Drug DUI Attorney: The basics to know
With the recent legalization of recreational marijuana, the rise of the opioid epidemic, and the increased use of prescription medications, the number of persons charged with driving under the influence of marijuana or drugs has grown exponentially. As such, marijuana DUIs and drug DUIs are becoming more and more common.
However, the number of DUI attorneys that are qualified and competent in this area of DUI law has legged behind. There are many reasons why this has occurred; increased cost of fighting these types of charges, attorneys lacking sufficient time to educate themselves, and/or lack of experts and specific studies. At South Sound Law Group we have experienced drug DUI attorneys that have a proven record of fighting drug DUI and marijuana DUI cases.
Whether you used marijuana, illicit drugs, or prescription drugs, you still face the same consequences as a person that was arrested for an alcohol DUI. Due to the unique challenges in these types of cases, it is important to find a drug DUI attorney that you trust to handle your case. An attorney that handles these types of cases should be able to answer a number of simple questions which we have provided below.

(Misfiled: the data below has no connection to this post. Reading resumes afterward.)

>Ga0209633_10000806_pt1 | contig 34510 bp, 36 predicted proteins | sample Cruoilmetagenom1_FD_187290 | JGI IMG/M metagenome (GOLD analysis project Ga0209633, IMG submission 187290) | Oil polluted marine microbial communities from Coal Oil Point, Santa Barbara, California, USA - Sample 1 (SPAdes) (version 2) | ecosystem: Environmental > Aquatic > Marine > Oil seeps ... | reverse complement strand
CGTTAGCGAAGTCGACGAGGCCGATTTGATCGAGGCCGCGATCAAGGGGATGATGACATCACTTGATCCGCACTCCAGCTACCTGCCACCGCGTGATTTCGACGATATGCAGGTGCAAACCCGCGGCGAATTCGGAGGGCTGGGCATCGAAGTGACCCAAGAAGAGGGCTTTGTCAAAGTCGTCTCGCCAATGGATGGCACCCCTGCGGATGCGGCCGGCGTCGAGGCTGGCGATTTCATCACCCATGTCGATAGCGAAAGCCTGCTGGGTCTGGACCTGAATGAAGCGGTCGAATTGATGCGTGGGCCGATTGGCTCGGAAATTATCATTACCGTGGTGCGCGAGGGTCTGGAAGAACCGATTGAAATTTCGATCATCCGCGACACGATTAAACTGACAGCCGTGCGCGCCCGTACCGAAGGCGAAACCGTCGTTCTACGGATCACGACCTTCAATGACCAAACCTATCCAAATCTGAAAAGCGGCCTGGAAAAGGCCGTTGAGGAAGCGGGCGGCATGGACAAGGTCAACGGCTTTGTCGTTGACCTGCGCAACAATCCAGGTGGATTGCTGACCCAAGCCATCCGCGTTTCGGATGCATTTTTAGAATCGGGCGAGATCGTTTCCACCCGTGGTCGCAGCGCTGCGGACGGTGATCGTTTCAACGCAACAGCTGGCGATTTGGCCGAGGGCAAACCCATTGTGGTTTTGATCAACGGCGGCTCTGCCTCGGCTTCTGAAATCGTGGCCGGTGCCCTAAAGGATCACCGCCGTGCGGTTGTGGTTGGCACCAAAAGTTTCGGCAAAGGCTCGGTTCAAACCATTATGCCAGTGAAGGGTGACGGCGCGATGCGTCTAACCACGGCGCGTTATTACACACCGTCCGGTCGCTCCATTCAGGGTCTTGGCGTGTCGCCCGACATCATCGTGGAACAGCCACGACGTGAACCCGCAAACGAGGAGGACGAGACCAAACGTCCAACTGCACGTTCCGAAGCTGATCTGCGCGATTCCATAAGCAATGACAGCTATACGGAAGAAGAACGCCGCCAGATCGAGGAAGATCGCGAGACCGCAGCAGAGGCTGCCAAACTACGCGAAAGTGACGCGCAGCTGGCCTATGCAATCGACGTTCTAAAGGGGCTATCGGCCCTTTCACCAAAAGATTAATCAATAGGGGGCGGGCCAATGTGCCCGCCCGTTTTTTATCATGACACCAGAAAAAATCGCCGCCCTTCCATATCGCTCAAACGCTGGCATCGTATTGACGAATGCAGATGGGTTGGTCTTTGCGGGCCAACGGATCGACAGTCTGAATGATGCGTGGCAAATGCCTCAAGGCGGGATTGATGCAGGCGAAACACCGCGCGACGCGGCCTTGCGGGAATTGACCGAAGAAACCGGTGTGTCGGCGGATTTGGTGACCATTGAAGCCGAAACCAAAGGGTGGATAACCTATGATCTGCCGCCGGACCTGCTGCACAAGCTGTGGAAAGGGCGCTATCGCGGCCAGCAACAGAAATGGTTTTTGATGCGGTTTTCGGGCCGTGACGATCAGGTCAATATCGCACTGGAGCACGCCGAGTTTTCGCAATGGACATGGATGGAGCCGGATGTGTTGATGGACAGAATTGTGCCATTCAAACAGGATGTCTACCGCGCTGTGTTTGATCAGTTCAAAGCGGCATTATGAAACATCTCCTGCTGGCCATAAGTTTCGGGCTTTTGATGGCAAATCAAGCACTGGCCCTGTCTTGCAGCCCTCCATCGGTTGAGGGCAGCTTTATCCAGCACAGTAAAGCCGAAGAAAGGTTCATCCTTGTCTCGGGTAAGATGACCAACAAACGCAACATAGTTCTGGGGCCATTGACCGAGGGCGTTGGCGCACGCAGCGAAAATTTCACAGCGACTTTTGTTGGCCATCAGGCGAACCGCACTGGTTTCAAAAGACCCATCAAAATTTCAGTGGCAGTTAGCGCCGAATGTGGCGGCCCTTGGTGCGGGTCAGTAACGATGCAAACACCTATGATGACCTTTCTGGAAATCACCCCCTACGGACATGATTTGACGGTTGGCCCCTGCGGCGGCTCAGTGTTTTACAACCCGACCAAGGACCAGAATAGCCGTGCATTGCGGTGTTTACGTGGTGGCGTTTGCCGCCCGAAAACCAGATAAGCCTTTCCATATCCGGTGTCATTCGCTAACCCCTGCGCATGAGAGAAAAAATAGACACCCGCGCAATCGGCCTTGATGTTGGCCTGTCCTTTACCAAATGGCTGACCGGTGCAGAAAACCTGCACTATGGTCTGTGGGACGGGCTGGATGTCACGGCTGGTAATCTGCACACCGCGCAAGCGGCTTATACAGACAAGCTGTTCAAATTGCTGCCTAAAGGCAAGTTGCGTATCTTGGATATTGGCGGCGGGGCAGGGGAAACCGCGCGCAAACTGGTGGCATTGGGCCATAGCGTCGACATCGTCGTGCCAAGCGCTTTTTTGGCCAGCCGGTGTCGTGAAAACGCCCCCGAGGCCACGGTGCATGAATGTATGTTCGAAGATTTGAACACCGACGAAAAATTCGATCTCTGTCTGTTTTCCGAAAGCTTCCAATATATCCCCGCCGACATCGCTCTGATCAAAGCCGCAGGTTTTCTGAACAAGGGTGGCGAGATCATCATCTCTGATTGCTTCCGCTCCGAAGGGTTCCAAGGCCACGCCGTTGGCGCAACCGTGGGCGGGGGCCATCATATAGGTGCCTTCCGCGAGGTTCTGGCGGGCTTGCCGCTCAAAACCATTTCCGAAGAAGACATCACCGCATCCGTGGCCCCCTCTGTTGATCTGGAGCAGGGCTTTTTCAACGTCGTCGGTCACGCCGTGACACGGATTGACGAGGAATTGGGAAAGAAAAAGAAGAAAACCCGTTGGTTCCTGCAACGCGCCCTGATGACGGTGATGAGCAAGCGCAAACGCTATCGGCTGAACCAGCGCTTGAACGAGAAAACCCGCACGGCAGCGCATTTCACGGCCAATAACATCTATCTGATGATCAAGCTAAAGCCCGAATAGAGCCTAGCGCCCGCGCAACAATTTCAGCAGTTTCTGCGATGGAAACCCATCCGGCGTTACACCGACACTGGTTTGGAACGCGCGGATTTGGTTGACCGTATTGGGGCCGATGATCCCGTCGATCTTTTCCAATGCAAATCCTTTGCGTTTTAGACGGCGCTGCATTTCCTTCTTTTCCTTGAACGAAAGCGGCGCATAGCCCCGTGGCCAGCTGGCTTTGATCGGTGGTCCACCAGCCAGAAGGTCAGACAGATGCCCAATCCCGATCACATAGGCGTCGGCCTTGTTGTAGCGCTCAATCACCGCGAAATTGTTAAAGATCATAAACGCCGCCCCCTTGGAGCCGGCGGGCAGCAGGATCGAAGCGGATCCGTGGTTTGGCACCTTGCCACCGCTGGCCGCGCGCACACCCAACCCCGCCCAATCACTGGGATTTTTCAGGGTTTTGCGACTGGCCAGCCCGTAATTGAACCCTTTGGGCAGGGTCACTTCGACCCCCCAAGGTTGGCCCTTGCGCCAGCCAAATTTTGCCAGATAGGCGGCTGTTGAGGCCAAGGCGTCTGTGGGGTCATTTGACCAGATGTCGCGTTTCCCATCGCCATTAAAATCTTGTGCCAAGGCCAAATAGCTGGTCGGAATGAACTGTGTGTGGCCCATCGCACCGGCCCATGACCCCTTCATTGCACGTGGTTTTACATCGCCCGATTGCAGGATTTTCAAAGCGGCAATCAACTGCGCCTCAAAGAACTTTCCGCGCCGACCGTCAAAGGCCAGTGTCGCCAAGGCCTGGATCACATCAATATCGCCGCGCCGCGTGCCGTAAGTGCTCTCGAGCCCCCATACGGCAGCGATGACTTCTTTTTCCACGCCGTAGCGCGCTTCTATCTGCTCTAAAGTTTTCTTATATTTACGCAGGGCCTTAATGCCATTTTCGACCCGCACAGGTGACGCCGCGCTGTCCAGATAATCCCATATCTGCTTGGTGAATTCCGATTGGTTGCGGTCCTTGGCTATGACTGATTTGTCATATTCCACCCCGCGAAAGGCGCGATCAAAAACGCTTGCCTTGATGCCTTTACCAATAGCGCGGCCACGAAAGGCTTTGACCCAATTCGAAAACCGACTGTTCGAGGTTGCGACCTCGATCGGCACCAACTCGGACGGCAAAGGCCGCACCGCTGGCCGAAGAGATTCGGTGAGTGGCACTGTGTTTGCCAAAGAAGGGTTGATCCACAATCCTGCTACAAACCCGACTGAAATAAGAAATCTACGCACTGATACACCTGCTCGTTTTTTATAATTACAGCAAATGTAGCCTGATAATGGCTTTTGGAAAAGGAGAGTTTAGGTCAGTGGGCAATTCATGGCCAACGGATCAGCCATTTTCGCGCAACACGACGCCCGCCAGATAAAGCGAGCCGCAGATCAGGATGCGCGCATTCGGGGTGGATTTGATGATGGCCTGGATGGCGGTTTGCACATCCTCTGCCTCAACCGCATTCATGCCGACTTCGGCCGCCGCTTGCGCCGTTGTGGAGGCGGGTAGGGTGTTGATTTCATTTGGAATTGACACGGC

What is a Drugged DUI?
Under RCW 46.61.502, the DUI statute, there are a number of ways which the government can attempt to prove their case; that you drove a motor vehicle while impaired. In a true drugged DUI, there will not be any evidence of alcohol consumption, and thus, usually no breath test.
However, what is more common is officers will take the position that they believe the person to be under the influence of combined factors, like drugs and alcohol. Whether the facts support this conclusion or not.
Therefore, it is not uncommon for an officer to take a person for a breath test to rule out, or confirm, any alcohol consumption. The officer will often then get a warrant to draw a sample of your blood to be tested. This multi-consumption approach becomes clear when we look at the statute.
Under RCW 46.61.502, the government can prove you were under the influence a couple ways:
- Alcohol - proven by breath or blood test (per se prong), or under the influence of (affected by prong)
- A THC concentration of 5 ng by a test of the persons blood (per se prong)
- Under the influence of or affected by intoxicating liquor, marijuana, or any drug
- Under the combined influence of or affected by intoxicating liquor, marijuana, or any drug
Thus, the government can prove their case against you by proving you were solely under the influence of, or affected by, alcohol, marijuana, any drug (prescribed or not), or by a combination of any of those three.
Therefore, knowing the interaction of those types of substances, knowing how individual drugs affect people, and what evidence and witnesses the government must present to prove the allegations becomes critical to fighting your case.
These types of DUI cases are more complicated then a standard breath test DUI. When faced with a DUI based on drugs or a combination of substances, you need an experienced drug DUI attorney that is familiar with these types of DUI cases and knows how to fight them.